Holter monitoring involves continuous ECG recording for 24 hours. This method of testing picks up symptoms and signs that do not occur that often, for example heart palpitations (sensation of heart beating in chest). It therefore makes it easier for the doctor to diagnose symptoms that are unlikely to present while the patient is in the surgery for the consultation.

How is it done?

The patient needs to visits the hospital (outpatients) on two occasions; once to have the recorder fitted and once to have it removed.

Small patches are placed on the patients chest wall. Wires are then attached to the patches. The wires are taped down, because the patient will be walking and sleeping with a device (a small portable tape recorder) that is attached to a belt around the waste.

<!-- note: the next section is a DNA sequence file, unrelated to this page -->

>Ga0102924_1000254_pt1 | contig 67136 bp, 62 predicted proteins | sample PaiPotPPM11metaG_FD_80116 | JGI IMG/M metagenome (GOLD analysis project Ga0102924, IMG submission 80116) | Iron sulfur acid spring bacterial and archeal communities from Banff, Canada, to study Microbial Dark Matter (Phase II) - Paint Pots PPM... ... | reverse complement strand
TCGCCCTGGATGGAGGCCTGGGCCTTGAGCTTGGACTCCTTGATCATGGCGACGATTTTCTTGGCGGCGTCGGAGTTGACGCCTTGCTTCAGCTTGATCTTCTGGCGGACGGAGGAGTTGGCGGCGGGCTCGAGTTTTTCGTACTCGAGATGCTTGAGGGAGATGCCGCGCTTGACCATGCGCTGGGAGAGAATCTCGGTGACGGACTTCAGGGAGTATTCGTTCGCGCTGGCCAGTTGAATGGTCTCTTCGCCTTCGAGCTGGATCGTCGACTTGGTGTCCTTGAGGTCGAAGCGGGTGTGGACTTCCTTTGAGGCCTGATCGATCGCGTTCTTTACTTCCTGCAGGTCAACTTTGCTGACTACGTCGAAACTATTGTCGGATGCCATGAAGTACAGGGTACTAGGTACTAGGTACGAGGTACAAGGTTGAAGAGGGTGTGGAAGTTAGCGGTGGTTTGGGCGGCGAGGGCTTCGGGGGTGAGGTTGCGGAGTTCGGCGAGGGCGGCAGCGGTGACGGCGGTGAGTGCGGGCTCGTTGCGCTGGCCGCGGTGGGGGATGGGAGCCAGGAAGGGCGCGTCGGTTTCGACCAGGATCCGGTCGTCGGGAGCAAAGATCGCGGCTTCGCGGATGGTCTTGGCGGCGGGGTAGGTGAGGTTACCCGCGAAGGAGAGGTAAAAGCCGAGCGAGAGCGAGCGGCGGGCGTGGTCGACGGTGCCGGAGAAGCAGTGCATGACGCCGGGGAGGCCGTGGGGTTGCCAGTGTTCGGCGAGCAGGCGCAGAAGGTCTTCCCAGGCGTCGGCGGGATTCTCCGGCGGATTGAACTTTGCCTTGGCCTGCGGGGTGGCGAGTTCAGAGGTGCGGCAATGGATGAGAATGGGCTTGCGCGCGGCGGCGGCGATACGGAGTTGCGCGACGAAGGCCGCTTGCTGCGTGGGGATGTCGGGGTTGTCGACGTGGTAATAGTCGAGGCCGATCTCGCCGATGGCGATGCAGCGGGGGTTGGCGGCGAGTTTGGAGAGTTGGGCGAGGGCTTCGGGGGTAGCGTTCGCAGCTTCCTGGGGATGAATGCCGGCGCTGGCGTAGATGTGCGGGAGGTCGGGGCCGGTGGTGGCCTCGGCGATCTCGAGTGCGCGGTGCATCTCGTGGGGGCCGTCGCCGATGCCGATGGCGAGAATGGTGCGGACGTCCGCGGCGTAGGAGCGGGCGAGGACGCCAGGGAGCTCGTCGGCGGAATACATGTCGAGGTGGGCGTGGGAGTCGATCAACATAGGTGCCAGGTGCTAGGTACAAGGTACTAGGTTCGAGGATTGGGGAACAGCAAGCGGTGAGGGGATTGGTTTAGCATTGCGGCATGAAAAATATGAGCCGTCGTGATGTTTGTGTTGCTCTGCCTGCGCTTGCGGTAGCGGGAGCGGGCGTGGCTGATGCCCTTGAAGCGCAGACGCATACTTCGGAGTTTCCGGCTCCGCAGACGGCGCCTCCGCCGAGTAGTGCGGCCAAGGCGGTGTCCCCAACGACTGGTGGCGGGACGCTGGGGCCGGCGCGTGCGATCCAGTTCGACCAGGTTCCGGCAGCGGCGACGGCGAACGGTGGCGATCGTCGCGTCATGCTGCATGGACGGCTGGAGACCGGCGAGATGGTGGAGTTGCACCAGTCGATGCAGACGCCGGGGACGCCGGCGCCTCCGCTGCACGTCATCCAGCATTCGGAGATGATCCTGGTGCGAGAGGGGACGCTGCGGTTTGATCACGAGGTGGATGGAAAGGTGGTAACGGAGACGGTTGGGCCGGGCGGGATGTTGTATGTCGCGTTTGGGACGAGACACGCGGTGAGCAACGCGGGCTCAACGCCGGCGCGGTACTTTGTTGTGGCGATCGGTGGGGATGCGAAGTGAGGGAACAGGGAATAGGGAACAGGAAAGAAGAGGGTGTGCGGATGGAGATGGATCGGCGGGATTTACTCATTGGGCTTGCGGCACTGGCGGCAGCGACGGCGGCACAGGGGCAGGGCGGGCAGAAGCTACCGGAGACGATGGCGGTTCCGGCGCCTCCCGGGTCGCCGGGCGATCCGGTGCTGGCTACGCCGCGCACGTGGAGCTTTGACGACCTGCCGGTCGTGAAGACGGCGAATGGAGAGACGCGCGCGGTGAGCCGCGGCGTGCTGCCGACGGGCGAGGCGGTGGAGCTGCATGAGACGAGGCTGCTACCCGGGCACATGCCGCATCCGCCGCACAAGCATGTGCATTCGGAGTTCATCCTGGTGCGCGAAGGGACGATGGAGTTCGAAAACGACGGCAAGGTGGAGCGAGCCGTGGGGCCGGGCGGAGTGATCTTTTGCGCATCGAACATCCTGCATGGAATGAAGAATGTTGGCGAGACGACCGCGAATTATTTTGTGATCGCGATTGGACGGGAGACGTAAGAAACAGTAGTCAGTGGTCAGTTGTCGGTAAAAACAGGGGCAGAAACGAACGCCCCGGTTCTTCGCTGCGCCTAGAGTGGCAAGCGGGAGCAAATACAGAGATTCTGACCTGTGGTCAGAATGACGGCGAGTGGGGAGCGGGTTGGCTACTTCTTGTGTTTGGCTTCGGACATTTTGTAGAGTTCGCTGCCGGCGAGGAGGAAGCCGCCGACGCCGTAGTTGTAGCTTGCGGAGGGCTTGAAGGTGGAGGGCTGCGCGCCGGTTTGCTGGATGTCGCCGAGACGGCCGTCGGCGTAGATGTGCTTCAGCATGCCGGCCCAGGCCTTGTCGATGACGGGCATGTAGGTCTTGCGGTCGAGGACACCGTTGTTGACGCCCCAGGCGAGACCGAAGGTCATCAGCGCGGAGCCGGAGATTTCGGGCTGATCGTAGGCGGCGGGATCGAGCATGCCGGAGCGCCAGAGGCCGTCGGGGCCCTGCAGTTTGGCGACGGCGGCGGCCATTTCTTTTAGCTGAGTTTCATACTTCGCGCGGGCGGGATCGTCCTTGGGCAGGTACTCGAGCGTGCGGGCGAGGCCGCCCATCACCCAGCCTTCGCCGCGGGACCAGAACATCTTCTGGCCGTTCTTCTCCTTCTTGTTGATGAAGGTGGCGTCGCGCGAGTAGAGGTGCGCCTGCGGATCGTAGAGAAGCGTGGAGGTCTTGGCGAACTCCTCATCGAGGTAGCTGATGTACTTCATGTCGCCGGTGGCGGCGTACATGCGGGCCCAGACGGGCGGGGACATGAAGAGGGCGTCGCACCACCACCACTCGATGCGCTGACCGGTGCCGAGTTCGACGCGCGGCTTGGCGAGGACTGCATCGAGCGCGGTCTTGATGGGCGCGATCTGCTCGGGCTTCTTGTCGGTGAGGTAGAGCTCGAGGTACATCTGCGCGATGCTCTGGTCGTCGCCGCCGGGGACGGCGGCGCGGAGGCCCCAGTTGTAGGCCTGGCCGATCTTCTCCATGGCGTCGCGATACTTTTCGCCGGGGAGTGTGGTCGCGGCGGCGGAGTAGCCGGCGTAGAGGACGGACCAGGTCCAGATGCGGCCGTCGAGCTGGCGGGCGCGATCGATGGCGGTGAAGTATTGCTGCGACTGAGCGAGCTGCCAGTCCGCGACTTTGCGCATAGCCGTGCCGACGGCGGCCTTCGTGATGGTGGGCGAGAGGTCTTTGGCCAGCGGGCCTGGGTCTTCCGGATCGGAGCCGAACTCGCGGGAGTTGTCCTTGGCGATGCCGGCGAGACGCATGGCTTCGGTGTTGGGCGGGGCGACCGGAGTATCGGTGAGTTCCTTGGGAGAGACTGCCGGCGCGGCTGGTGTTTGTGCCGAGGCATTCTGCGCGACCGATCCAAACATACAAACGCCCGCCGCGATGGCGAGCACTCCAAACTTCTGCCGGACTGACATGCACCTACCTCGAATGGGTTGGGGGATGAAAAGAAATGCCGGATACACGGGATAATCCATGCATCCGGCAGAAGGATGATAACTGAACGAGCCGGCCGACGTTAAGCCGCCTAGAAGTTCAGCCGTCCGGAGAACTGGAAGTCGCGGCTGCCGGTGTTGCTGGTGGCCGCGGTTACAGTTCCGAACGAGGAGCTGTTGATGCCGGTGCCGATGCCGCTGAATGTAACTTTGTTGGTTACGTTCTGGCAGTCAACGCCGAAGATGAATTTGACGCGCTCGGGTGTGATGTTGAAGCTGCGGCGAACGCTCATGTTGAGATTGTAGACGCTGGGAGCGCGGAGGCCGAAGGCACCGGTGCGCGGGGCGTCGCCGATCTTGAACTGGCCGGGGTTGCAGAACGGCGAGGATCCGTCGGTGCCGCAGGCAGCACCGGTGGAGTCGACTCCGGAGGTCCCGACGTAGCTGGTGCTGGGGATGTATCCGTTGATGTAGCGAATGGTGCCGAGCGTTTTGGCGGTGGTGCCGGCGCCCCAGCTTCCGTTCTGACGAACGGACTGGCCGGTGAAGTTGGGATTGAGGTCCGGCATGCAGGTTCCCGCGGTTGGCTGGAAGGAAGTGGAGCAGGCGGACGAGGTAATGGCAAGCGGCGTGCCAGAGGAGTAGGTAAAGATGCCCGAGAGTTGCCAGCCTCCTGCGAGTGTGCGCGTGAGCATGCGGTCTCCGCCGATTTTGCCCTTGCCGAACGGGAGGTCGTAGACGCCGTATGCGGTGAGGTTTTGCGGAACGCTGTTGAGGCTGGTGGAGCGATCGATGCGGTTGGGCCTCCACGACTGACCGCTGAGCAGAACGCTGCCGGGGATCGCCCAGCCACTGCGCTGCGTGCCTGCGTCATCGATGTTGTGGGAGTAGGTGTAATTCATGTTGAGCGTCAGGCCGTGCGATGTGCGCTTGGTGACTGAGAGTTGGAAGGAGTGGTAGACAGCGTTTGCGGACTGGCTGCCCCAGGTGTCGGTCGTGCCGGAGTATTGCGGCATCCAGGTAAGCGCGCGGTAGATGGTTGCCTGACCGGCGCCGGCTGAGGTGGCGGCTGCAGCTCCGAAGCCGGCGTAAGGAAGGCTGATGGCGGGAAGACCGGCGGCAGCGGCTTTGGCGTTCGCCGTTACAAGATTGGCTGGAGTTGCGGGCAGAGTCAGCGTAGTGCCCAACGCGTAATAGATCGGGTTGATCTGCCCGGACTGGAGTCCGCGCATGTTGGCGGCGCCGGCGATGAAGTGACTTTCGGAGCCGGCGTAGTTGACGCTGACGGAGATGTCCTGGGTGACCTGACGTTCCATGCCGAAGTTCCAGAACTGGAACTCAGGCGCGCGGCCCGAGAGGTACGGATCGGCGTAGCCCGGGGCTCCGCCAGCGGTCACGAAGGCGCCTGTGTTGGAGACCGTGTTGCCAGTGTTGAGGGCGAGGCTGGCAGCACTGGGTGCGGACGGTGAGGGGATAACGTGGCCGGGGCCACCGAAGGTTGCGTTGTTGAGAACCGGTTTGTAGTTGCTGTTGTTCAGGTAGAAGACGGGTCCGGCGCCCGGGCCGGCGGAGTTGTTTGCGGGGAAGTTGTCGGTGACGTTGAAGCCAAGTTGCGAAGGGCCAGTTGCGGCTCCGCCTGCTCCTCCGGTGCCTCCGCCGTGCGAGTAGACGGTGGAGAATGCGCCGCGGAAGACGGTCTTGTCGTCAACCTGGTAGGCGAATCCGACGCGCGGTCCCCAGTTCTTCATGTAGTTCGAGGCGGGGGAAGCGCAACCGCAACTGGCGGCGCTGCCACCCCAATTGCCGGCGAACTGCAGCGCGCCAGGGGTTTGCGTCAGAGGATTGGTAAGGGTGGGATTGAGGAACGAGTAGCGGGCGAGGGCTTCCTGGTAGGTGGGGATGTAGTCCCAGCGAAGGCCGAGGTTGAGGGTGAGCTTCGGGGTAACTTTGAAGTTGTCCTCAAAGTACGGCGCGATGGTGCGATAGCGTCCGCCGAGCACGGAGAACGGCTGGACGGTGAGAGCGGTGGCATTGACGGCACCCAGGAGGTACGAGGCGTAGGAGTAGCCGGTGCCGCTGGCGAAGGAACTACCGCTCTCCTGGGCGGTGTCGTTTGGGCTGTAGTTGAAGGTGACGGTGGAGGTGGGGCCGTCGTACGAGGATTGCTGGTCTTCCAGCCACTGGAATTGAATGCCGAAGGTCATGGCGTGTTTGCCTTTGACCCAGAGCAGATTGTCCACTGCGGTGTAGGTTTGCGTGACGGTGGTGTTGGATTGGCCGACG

The patient can take part in all normal activities during the 24-hour period except for taking a bath or shower. The system is very comfortable and quiet and the patient will hardly be aware of its presence. The doctor will encourage the patient to spend a normal day that encompasses any type of physical activity that may bring on the symptoms.

The patient will also be required to keep a diary of the various types of activities performed during the 24-hour period, indicating what symptoms appeared at what time and during what specific type of activity. Special attention will be paid to symptoms recorded during specific activities; this will aid in making a more accurate diagnosis.

What does the Holter ECG demonstrate?

A 24-hour ECG recording can give a lot of useful information. It indicates whether treatment is warranted when certain symptoms occur and it may be able to provide reassurance, showing that other symptoms are not dangerous to the patient’s health.

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